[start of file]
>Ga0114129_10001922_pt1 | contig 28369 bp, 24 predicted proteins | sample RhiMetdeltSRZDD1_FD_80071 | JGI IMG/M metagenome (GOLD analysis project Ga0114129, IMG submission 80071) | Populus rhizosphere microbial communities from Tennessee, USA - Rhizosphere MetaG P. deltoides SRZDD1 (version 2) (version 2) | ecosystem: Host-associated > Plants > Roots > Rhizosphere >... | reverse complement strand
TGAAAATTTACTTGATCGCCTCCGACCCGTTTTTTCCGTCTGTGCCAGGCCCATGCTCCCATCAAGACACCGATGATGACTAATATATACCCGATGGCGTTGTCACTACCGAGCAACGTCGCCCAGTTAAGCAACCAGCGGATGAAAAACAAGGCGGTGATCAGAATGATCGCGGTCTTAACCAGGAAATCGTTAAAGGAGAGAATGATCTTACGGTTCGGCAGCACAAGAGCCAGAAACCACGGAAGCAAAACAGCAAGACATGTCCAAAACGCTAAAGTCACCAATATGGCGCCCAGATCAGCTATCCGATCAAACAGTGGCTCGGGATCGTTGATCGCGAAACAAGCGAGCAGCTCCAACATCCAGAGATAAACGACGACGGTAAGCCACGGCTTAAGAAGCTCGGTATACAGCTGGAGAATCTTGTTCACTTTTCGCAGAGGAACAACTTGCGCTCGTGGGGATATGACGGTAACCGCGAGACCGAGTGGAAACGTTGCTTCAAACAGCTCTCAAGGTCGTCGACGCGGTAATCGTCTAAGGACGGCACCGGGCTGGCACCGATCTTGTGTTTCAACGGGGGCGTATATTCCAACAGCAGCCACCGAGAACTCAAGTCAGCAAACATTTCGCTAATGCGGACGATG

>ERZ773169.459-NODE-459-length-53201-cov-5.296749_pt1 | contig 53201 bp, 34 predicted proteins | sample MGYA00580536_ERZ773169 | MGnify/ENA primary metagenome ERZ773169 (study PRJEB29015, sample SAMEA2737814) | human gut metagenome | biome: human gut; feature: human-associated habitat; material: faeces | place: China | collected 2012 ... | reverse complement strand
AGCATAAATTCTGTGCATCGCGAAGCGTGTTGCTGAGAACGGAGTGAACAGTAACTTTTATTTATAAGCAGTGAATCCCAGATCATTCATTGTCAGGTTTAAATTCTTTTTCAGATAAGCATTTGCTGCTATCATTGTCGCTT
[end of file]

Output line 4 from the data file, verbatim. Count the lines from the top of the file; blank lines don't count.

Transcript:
AGCATAAATTCTGTGCATCGCGAAGCGTGTTGCTGAGAACGGAGTGAACAGTAACTTTTATTTATAAGCAGTGAATCCCAGATCATTCATTGTCAGGTTTAAATTCTTTTTCAGATAAGCATTTGCTGCTATCATTGTCGCTT